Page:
9 posts • joined 9 Mar 2012
macro points on market participants in OpenStack and red hat
Some things I think people should consider.
In my view, when looking at a new segment (e.g. IaaS, PaaS, Hadoop/BigData, No/NewSQL Data), both existing large companies and smaller for-profit companies need to carefully study and look for the best places and best chance to participate, add value and make money. Also looking to see if there are existing companies that might have a very good shot at winning parts of that new market, and look to avoid or complement those.
In the case of OpenStack, which is an open-source centric market area, and where the key technologies relies alot on Linux, and to some extent KVM, I would think that people would give Red Hat a pretty good chance at winning the major role in this market. Looking at Red Hat and seeing that they have become the #1 contributor to the project, and given Red Hat's track record in linux and jboss, and in being able to balance community with commercial open source to profitable success, I would stay away from the key market area that Red Hat is targeting.
If I add in the fact that openstack, when combined with Linux and kvm is kind of like "Super-sized-Linux" in many ways, and it will require a strong third party ecosystem of hardware and software participants and developers. I would then look and see if players in this market have experience in this area, have existing relationships with ISV's and IHV's, and are trusted by the third parties to build a sustainable platform, price it fair and provide updates and support. On that front Red Hat would be in the best position, and maybe IBM has some chops there, and VMWare some, but they are not fully in with OpenStack from what I see. Given that you have a company in Red Hat, that most all ISV and IHV companies would trust to be a solid, stable company, and have support and technical skills to back up their solution, and open source skills to balance community and commercial interests, I am not sure why people are trying to take the core Openstack part of the business. That is a very tough battle.
I think it is better to get some concentration of force around one company that can be trusted to drive it forward, and build applications and hardware and software solutions around it. Having 5-10+ OpenStack versions confuses third party ISVs, IHVs and end customers.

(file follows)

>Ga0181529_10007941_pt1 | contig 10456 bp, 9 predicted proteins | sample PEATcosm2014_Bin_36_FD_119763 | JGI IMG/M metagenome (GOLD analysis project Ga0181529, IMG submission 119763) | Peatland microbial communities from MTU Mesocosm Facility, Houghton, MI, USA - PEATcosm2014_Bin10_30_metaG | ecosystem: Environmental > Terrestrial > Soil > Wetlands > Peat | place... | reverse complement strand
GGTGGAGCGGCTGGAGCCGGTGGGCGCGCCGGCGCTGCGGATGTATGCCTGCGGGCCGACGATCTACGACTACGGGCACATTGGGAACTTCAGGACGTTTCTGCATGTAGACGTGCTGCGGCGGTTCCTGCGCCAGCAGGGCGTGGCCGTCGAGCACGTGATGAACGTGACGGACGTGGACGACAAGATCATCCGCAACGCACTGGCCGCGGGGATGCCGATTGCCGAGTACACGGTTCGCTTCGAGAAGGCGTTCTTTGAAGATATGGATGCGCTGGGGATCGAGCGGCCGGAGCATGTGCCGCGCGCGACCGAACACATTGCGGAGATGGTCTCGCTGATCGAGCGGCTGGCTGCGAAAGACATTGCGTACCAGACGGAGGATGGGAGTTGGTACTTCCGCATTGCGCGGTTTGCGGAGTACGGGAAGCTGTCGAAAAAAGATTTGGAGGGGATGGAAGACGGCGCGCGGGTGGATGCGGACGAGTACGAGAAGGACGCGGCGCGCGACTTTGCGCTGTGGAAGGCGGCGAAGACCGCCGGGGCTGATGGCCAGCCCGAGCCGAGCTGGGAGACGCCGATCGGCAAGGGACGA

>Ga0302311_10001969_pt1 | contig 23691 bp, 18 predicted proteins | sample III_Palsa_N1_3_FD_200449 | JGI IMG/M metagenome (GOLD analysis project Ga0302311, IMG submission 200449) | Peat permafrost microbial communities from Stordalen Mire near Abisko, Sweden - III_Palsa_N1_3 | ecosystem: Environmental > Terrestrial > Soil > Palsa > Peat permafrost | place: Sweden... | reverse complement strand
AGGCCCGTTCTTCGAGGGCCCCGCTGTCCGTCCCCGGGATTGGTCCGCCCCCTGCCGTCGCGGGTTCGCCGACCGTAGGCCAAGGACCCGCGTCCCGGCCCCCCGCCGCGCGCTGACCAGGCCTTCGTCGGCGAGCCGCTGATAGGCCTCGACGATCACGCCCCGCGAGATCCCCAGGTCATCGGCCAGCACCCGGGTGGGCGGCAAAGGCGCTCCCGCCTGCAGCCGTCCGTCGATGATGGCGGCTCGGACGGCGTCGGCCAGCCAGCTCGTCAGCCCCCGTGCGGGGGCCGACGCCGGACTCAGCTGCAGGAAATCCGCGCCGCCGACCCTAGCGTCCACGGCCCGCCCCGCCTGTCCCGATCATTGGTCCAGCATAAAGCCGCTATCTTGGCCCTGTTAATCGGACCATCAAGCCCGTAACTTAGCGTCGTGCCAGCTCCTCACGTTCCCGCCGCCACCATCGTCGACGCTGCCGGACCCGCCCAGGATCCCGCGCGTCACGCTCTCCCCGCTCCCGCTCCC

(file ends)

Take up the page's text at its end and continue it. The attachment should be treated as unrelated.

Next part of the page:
I can see why someone like HP fancies going after this area. They currently have no strategic infrastructure software (i.e. virtualization, operating system, database, middleware), and with IaaS emerging as a strategic new infrastructure technology, I can see why they would want to try it. The challenge is that their ability to attract an ecosystem that includes their head-head system vendors like Cisco, Dell, IBM and others, is very unlikely to happen. I just don't see it happening.
HP is sounding Oracle-esque, except...
they don't own any strategic, or high value software. They are sounding like Oracle/Sun about the complete system and all the parts from one vendor. Though not sure that is working that well for Oracle, and they have an incredible global lockin customer base with their database, and many application level software plays that give them more credibility to try and pull off the "complete system" play. HP has mainly hardware, and that is a commodity game, and Intel and their white-box marketing machine will eat them up in the next 2-5 years is my prediction. I give HP credit for trying this, but doubt it will work.
Sounds like a brilliant move
CentOS has been a great "market development" tool for Red Hat and has helped hold back any serious competitors - ala Suse, Ubuntu or others in the server market. Now it looks like Red Hat is raising the game in open source by adapting an additional model. These guys created the dual community (Fedora) and commercial (RHEL) model well ahead of anyone, and have now applied it to Jboss, Storage, Virtualization, OpenStack and their PaaS OpenShift. Splitting a community version and a commercial version. But this takes it to a different level.
I give Red Hat credit for having the guts to do this, and I bet it baffles many of the large industry vendors and cloud providers that were hoping that Centos somehow kept Red Hat from getting too strong or influential. Will see how it all plays out, but my guess is that many "strategy" folks at these large companies will be scrambling to figure out what this means. When they do, Red Hat may then shift to another level of open source models.